It is the time of year when many students are doing their Cambridge exams – many have probably already done theirs but I know there are some doing theirs in July (such as my Advanced group) and it’s still not clear how long some of the restrictions and constraints brought as a result of Covid-19 are going to last for, so this may yet apply to people doing their exams for some time to come!
What should speaking exam candidates expect? How might it be different from normal? The answer is obviously going to change from context to context, with differing restrictions in place in different countries, but having done some mock speaking exams in masks and also having talked to those of my students who did their exam in June, this is what I think they might need to think about or expect. I am basing this more on what I know of the situation in Portugal, so do bear that in mind.
My understanding is that it is the law here, that in an enclosed space, such as an office or a classroom, everybody is required to use masks. This means that the candidates, the interlocutor and the examiner will be masked up, and the interlocutor may also be wearing a visor and gloves. That though I think will be more down to personal preference and/or the requirements of the centre.
Everyone will also need to practice physical distancing. This can be quite difficult in a classroom / examining room setting, but candidates should expect to be further apart from each other and from the interlocutor. Whereas previously the candidates would be sat together and on the other side of a desk from the interlocutor, this will now need to resemble an equilateral triangle, with each side being about 1.5 metres long. If there is a group of three, this will be even more difficult.
There is also likely to be a disinfection process in place. It may be that materials will need disinfecting, tables and chairs, door handles.
This is likely to impact how the candidates see the materials. My students told me that in their exam, each candidate was given a set of materials but told not to touch them. So in the First (FCE) part two, both candidates had a copy of candidate A’s pictures, and then these were swapped for candidate B’s pictures for the second half of part two. In part 3 where candidates discuss the topic together, again they both had a copy of the visual prompt. Only the interlocutor touched the materials.
I have heard of other systems, such as the materials having been laminated so candidates can touch the materials, which are then disinfected at the end of each test. I have also heard about plans to display the visuals using a projector, but I haven’t heard of anyone actually doing that yet.
Perhaps more importantly, the presence of masks on all participants is going to affect two key areas of candidate assessment: intelligibility and interaction.
As a colleague observed the other day “the fabric masks are more comfortable, but the disposable masks easier to hear through.”
When doing practice speaking with my students we all used masks, which was slightly ridiculous working over Zoom, but was quite useful practice as my students did have some trouble hearing what I was saying and they did have some trouble hearing what each other was saying. I didn’t notice a big difficulty understanding them, but I think it highlighted the need not to be shy about asking people to repeat themselves. Students need to know it’s OK to do this anyway, but especially at the moment.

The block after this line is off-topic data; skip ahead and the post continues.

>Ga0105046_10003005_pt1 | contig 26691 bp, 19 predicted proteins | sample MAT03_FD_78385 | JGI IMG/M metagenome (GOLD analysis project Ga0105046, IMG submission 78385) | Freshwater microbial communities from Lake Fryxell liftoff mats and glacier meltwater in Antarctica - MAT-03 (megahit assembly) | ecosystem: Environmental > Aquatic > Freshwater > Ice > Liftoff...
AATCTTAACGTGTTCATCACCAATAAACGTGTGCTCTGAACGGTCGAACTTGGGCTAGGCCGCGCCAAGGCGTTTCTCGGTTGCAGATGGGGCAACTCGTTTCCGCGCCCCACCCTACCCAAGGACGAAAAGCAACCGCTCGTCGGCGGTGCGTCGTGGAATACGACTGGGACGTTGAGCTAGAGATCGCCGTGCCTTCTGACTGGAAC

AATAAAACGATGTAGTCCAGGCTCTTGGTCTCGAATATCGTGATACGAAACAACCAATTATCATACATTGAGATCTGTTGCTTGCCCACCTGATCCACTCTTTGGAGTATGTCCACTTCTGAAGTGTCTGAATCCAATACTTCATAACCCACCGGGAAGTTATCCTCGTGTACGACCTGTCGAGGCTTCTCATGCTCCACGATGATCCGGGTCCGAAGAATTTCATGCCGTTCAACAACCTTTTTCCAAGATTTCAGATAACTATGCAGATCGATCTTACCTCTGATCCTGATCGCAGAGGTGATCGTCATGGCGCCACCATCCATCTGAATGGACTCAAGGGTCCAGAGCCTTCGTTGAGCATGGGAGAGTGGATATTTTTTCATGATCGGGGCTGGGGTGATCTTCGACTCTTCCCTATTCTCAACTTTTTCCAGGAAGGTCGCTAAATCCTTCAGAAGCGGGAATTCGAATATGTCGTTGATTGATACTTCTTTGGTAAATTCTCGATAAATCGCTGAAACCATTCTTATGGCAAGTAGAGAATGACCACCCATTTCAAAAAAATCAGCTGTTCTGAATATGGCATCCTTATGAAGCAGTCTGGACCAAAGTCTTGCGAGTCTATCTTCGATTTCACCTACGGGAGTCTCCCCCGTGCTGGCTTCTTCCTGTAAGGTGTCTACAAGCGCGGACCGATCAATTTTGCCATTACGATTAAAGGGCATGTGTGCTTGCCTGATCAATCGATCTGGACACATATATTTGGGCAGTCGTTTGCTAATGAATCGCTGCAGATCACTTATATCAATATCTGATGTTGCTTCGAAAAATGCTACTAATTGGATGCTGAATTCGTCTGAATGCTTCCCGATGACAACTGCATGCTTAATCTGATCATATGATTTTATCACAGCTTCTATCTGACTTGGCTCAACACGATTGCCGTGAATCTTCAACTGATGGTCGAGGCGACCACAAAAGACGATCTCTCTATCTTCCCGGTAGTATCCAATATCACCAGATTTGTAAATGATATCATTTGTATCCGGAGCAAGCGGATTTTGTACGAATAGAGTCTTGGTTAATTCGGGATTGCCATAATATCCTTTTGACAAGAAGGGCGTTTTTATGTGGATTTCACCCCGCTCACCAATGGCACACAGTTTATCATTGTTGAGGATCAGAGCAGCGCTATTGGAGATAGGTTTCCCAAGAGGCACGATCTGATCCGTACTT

What I noticed more, and what my students have reported to me, is the difficulty in reading facial expressions that masks represent, and the impact that this has on interaction patterns.
Doing speaking practice made me realise how much I rely on non-verbal cues to show interest in what my students say and to reassure them when they are searching for langauge or appear uncertain, of course examiners may have a well developed “poker face” for examining purposes, but I think it is worth preparing students for this lack of reaction. Equally, the way that students interact with each other in part three and four particularly are likely to be impacted by both the masks and the distance between them. I usually advise my students to turn their chairs at an angle to face each other more easily in part three as this tends to improve the interaction. This may not be possible under these restrictions, and I think students need to make more of a point of “obviously” interacting with each other in part three – if they can’t use as much non-verbal communication, they will need to practice using phatic expressions and other backchannel devices – the “yeah”s and “uh huh”s – no matter how embarrassing and ridiculous they might feel. Point out that the better students use these kinds of things naturally anyway…… 🙂
It’s also worth reminding students that this is probably a bit new and weird for the examiners as well – they are getting used to the difficulties of working in masks and with all the restrictions – having to get up and walk around the desk to hand over visual materials and making sure they’ve got the mark sheets in the right order. From what I’ve heard, I don’t think any students have been disadvantaged by having to perform in masks, if anything examiners are probably taking into account the possible impacts on intelligibility and interaction and making allowances for it, so at the end of the day, students shouldn’t need to worry about the exam more – because of the masks. They just need to worry about it as much as they would have without the masks…..
If there’s anything else you think might be useful – let me know if the comments section!